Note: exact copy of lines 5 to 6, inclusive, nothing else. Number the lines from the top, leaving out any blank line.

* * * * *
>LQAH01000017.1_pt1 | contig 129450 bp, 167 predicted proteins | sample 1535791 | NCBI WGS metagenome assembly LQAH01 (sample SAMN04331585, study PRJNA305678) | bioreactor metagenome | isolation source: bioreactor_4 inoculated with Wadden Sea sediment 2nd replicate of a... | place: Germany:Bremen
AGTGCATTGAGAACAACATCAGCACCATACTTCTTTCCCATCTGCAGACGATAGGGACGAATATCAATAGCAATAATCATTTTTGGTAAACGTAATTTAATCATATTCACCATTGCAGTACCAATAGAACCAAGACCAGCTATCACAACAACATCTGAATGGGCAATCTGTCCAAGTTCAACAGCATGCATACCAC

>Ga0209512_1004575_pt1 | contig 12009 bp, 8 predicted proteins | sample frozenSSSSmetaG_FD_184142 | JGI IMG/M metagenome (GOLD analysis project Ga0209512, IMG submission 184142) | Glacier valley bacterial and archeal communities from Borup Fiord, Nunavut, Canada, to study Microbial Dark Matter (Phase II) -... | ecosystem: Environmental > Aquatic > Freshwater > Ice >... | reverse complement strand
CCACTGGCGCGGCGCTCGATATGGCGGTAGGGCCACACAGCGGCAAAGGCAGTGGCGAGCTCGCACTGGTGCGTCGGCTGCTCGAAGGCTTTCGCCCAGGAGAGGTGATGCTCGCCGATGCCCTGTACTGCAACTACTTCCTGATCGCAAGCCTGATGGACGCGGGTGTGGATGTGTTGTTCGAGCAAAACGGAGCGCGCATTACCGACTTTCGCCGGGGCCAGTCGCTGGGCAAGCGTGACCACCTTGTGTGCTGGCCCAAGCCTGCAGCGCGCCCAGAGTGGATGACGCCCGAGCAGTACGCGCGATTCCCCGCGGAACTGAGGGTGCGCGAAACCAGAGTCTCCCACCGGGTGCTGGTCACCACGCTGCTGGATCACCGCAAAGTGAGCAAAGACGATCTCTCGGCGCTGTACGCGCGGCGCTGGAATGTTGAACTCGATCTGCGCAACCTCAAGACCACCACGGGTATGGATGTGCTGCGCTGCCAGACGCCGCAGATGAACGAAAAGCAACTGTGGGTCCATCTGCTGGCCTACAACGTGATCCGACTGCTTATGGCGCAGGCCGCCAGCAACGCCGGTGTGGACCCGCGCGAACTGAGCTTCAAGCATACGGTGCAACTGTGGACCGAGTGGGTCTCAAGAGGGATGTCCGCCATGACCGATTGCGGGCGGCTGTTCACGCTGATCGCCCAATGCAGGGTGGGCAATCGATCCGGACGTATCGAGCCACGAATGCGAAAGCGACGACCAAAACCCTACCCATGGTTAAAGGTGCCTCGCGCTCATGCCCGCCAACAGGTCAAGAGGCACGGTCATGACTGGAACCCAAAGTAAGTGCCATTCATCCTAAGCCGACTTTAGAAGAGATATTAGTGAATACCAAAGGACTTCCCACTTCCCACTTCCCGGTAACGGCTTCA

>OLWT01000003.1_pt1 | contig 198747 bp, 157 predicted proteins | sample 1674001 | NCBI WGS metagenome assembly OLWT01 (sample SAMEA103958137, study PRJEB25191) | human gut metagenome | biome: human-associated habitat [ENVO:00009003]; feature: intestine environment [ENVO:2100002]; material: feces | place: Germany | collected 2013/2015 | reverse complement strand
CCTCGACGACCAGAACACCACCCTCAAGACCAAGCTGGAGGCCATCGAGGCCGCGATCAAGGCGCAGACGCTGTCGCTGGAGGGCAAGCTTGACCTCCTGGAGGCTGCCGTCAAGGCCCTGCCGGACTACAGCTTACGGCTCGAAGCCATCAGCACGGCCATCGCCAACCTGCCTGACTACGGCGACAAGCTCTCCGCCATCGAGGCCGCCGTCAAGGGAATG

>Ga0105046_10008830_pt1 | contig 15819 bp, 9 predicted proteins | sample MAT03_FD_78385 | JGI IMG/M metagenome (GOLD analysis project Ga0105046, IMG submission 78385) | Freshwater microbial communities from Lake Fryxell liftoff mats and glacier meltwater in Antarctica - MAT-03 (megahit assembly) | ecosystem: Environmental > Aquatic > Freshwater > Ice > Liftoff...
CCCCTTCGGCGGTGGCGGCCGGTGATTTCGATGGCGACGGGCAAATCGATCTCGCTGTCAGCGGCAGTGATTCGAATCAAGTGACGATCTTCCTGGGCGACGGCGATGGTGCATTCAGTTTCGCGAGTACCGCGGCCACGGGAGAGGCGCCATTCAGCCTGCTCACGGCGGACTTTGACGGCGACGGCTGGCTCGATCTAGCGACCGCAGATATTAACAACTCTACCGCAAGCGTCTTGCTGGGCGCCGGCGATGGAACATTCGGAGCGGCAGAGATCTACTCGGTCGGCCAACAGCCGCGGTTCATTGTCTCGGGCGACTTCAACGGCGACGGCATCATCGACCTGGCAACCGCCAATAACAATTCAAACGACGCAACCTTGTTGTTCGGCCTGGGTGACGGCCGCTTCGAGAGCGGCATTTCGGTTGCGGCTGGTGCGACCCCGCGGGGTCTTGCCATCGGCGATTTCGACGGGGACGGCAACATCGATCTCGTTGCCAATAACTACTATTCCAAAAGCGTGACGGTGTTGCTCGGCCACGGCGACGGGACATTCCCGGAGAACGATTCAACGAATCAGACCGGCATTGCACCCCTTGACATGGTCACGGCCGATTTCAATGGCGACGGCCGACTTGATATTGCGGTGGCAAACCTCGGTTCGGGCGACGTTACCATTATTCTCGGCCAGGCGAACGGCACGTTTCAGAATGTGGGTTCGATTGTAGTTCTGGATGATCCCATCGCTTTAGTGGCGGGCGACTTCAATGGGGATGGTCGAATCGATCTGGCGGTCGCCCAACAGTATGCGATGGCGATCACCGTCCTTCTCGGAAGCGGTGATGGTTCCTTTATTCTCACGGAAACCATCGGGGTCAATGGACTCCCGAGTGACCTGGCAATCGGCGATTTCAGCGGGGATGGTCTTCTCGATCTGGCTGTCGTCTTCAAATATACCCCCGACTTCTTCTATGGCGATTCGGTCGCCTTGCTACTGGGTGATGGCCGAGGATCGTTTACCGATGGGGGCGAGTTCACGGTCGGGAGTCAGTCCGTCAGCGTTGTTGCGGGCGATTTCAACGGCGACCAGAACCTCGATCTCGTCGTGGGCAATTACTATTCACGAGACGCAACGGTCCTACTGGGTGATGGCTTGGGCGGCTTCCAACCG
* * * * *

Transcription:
>OLWT01000003.1_pt1 | contig 198747 bp, 157 predicted proteins | sample 1674001 | NCBI WGS metagenome assembly OLWT01 (sample SAMEA103958137, study PRJEB25191) | human gut metagenome | biome: human-associated habitat [ENVO:00009003]; feature: intestine environment [ENVO:2100002]; material: feces | place: Germany | collected 2013/2015 | reverse complement strand
CCTCGACGACCAGAACACCACCCTCAAGACCAAGCTGGAGGCCATCGAGGCCGCGATCAAGGCGCAGACGCTGTCGCTGGAGGGCAAGCTTGACCTCCTGGAGGCTGCCGTCAAGGCCCTGCCGGACTACAGCTTACGGCTCGAAGCCATCAGCACGGCCATCGCCAACCTGCCTGACTACGGCGACAAGCTCTCCGCCATCGAGGCCGCCGTCAAGGGAATG